Crysis 3

Still one of our most punishing benchmarks, Crysis 3 needs no introduction. With Crysis 3, Crytek has gone back to trying to kill computers and still holds “most punishing shooter” title in our benchmark suite. Only in a handful of setups can we even run Crysis 3 at its highest (Very High) settings, and that’s still without AA. Crysis 1 was an excellent template for the kind of performance required to drive games for the next few years, and Crysis 3 looks to be much the same for 2013.

Crysis 3 happens to be another game that the 290X sees significant throttling at, and as such this is another game where the 290X and 290 are neck and neck. With all of a .4fps difference between the two, the two cards are essentially tied, once more showcasing how the 290X is held back in order to get reasonable acoustics, and how fast the 290 can go when it does the opposite and lets loose.

This also ends up being a very close matchup between the 290 and the GTX 780, with the 290 losing to the GTX 780 by just 1%, making for another practical tie. Which coincidentally will make our power and noise tests all the more meaningful, since this is the game we use for those tests.

Meanwhile compared to the GTX 770 and 280X, this is actually the narrowest victory for the 290. Despite the solid performance of the 290 and 290X, it beats the GTX 770 by just 11%. The margin of victory over the 280X however is closer to normal at 29%.

Battlefield 3 Crysis: Warhead
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  • HisDivineOrder - Tuesday, November 5, 2013 - link

    I don't think you get how loud they're saying this card is, but go on, buy it. I think you'll figure it out pretty quick. Reply
  • JDG1980 - Tuesday, November 5, 2013 - link

    That will be completely irrelevant in a couple of weeks when aftermarket designs become available. The reference cards are pretty much for water block users only. Reply
  • nathanddrews - Tuesday, November 5, 2013 - link

    I get it that being quiet is a nice feature... but it's way at the bottom of my list. I want the most frames for the dollar followed by thermals and then power usage. Then, way under that, I care about acoustics. The article sure fusses a lot given that AMD very rarely makes quiet coolers. The aftermarket cards will all sport more efficient dual/triple fan setups... or silent water blocks... Reply
  • hoboville - Tuesday, November 5, 2013 - link

    Basically this, if 3rd parties make custom PCBs with custom VRMs, you probably won't be able to affix a waterblock, because they are usually built for reference designs.

    To the guy who says "he's focusing too much on noise" has no idea what a fan at 60 DB sounds like. Basically, take an industrial fan, and point it at your face, and turn it on medium. Or, drive with your windows down at 45 MPH. It's distracting.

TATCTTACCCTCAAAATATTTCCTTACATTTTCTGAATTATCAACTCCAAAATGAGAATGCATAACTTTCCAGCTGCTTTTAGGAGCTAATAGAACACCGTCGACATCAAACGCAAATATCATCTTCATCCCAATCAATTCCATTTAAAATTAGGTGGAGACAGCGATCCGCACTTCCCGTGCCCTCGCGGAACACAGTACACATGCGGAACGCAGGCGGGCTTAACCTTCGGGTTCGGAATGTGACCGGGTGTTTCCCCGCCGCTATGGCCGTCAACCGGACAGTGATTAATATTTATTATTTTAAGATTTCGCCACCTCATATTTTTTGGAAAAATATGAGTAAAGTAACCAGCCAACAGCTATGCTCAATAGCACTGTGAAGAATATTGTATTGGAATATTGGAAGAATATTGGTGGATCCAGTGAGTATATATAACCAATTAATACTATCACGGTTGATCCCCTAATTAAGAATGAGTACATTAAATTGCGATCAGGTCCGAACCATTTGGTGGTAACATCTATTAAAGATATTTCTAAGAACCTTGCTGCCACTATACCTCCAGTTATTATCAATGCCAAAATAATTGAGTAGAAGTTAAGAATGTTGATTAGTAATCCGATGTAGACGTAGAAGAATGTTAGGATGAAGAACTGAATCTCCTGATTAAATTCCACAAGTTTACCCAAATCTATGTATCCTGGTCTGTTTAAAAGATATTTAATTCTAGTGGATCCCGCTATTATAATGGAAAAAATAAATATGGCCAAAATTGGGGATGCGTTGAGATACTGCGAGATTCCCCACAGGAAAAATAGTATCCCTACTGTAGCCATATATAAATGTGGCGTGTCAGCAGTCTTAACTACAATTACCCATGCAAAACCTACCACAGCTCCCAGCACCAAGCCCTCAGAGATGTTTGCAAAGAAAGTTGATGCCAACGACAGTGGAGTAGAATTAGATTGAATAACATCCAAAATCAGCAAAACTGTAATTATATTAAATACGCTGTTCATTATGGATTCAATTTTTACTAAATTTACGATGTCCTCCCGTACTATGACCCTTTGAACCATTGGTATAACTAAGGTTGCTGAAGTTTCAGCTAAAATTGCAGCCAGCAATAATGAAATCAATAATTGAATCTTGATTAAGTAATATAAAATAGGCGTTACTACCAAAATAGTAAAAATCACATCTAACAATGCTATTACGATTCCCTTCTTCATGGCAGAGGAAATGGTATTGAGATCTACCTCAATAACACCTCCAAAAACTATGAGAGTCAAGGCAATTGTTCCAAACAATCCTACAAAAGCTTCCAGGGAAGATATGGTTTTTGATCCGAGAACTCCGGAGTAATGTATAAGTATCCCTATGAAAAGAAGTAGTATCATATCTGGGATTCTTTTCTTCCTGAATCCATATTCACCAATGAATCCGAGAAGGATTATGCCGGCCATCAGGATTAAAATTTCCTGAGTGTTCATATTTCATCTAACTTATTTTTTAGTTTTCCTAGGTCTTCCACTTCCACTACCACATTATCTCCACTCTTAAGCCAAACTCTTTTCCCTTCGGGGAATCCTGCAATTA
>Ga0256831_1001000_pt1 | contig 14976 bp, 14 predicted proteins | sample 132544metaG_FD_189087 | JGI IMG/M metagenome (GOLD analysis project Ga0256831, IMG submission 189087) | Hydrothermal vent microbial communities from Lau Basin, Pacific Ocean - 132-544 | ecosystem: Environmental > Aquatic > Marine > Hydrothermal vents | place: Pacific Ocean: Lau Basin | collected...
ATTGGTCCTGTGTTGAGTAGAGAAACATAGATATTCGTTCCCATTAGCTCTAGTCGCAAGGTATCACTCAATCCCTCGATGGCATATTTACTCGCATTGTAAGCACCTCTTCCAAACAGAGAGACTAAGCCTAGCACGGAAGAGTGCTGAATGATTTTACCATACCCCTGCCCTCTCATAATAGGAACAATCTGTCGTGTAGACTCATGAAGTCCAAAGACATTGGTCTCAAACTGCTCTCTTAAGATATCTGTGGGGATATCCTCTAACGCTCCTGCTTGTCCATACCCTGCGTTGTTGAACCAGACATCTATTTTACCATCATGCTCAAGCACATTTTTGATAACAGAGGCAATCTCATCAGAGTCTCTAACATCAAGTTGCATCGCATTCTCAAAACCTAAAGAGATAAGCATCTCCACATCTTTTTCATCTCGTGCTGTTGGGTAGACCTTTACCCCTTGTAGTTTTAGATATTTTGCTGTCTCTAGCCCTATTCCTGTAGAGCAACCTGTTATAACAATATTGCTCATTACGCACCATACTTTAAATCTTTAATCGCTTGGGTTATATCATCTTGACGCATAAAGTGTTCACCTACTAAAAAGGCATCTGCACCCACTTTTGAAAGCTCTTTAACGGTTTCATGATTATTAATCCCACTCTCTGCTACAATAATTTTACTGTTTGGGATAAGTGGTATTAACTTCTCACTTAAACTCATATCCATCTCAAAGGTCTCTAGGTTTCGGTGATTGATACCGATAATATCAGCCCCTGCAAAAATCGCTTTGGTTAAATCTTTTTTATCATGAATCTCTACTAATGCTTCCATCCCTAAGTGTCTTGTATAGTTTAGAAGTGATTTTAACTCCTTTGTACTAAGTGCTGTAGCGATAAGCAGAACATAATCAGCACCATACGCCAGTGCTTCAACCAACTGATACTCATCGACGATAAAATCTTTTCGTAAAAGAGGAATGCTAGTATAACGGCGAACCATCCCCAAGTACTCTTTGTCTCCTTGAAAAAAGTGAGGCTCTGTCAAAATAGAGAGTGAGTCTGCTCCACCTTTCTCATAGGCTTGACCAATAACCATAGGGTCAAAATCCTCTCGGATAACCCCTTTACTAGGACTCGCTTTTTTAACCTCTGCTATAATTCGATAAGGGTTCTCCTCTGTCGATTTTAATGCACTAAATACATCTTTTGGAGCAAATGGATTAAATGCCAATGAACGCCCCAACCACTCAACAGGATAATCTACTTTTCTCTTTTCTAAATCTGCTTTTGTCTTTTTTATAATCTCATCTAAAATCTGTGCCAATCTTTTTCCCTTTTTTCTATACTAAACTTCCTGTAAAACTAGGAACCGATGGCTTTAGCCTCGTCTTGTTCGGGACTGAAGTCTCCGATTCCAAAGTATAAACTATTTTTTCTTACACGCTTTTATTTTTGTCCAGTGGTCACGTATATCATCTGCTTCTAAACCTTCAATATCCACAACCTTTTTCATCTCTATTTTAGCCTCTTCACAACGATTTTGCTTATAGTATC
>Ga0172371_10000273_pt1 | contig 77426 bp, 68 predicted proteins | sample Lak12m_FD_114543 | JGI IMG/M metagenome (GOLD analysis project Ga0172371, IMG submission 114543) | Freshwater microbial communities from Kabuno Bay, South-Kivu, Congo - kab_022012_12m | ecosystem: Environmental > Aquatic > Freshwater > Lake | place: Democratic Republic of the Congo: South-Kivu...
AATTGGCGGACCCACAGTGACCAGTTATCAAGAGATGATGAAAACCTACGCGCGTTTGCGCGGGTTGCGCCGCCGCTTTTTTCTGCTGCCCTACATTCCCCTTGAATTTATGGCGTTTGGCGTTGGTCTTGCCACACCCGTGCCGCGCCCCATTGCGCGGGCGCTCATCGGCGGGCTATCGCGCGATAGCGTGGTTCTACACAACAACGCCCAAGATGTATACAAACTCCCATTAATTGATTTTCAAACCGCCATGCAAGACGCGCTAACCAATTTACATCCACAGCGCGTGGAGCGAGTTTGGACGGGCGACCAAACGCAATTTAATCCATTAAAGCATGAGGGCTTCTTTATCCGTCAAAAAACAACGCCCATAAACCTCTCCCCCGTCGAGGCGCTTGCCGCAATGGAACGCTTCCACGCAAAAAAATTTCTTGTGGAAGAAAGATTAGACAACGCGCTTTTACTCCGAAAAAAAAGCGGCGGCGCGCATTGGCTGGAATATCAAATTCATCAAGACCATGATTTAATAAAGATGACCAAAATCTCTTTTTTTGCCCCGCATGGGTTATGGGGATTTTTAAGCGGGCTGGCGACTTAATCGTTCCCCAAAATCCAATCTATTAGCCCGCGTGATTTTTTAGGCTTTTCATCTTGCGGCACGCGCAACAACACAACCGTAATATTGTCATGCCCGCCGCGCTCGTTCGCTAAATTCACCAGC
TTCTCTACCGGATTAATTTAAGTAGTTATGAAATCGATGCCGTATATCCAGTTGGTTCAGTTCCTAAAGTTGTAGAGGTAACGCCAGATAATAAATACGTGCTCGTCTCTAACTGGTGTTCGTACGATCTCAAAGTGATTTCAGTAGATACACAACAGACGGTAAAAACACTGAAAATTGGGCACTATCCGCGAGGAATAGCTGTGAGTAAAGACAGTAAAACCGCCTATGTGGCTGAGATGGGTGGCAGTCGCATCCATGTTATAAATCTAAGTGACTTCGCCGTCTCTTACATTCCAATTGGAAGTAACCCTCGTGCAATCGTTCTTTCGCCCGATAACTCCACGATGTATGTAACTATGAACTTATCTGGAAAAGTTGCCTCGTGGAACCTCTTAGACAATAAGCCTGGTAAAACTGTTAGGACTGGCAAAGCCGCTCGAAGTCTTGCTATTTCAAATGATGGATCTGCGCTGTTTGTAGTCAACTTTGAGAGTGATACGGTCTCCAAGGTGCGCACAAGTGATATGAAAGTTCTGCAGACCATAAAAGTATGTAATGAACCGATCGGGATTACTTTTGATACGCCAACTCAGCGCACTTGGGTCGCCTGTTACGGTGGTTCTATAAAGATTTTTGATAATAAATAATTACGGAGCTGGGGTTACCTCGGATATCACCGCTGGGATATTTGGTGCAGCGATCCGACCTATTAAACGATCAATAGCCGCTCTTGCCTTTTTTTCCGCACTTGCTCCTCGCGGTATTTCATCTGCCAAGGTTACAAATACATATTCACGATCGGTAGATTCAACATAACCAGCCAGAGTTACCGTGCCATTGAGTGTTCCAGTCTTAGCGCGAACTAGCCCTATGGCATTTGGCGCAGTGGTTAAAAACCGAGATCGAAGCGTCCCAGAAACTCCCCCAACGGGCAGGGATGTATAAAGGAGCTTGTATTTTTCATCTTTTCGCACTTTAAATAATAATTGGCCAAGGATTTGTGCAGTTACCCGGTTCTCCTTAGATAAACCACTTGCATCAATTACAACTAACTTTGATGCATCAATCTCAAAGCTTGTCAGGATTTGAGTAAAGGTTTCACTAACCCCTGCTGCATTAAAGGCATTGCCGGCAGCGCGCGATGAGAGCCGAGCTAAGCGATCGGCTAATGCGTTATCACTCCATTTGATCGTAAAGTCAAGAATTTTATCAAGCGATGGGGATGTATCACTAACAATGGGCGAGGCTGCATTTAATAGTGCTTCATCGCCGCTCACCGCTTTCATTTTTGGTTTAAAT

Reply
  • HisDivineOrder - Tuesday, November 5, 2013 - link

    Exactly. Reply
  • nathanddrews - Tuesday, November 5, 2013 - link

    I don't know about you, but I have my PC under my desk about 4-6 feet from my face. I think AT measures decibels at 12 inches. Even if they measure from 24 inches, that's a HUGE difference in perceived noise in real life. Between deflection, pitch, and attenuation, these decibel measurements are a waste of time in many applications. It's good to have objective data to compare, but unless your PC is sitting right up on your desk next to your monitor about the same distance from your face would it be distracting... and only under load... assuming there were no other sounds coming from your speakers (silent gaming?).

    Come to think of it, my HTPC is stored in an AV closet (totally silent) and my other HTPCs are hidden away and not audible. This card is amazing despite its SPL.
    Reply
  • Galidou - Tuesday, November 5, 2013 - link

    Wait for the new custom coolers, improved fps with upcoming drivers like any new products that takes time to adjust. Another comment about a crappy AMD cooler, like if anyone of us didn't know it's crappy, you had to fanboy comment about how crappy it is, I ALREADY got it from reading the review thanks!

    ''Basically, take an industrial fan, and point it at your face, and turn it on medium. Or, drive with your windows down at 45 MPH. It's distracting. ''

    Drive your 100k$ car right in a wall, destroy it, it's annoying. Everyone knows that, how obvious life can be sometimes. Another comparison that sounds as stupid as can be. PS I was sarcastic about the car, don't do it... while the guy above thought he was serious... OMG

    Wait for aftermarket coolers, Nvidia got amazing launch results cauz they have very good coolers, this is already AMAZING and that's with the WORST cooler EVER, 2 weeks from now everyone will be in exctasy with the superb Asus DCU II or other amazing silent solution that will allow for overclocking.
    Reply
  • Mirshaan - Friday, May 16, 2014 - link

    BS. It's not that loud. 60db is normal conversation levels. HARDLY the sound of an industrial fan blowing in your face, or windows down at 45mph.... and that is coming from several sources online....

    http://www.gcaudio.com/resources/howtos/loudness.h...

    http://airportnoiselaw.org/dblevels.html

    https://www.chem.purdue.edu/chemsafety/Training/PP...
    Reply
  • DMCalloway - Tuesday, November 5, 2013 - link

    The only problem I can see at this point is that these aftermarket solutions are usually open designs...... this is going to result in a LOT of heat being pumped into the case. Reply
  • Galidou - Tuesday, November 5, 2013 - link

    With a good aftermarket cooler, this doesn't dissipate more than 1-2 degree celsius than a GTX 780 while being superior, I don't see too much of a problem. Reply

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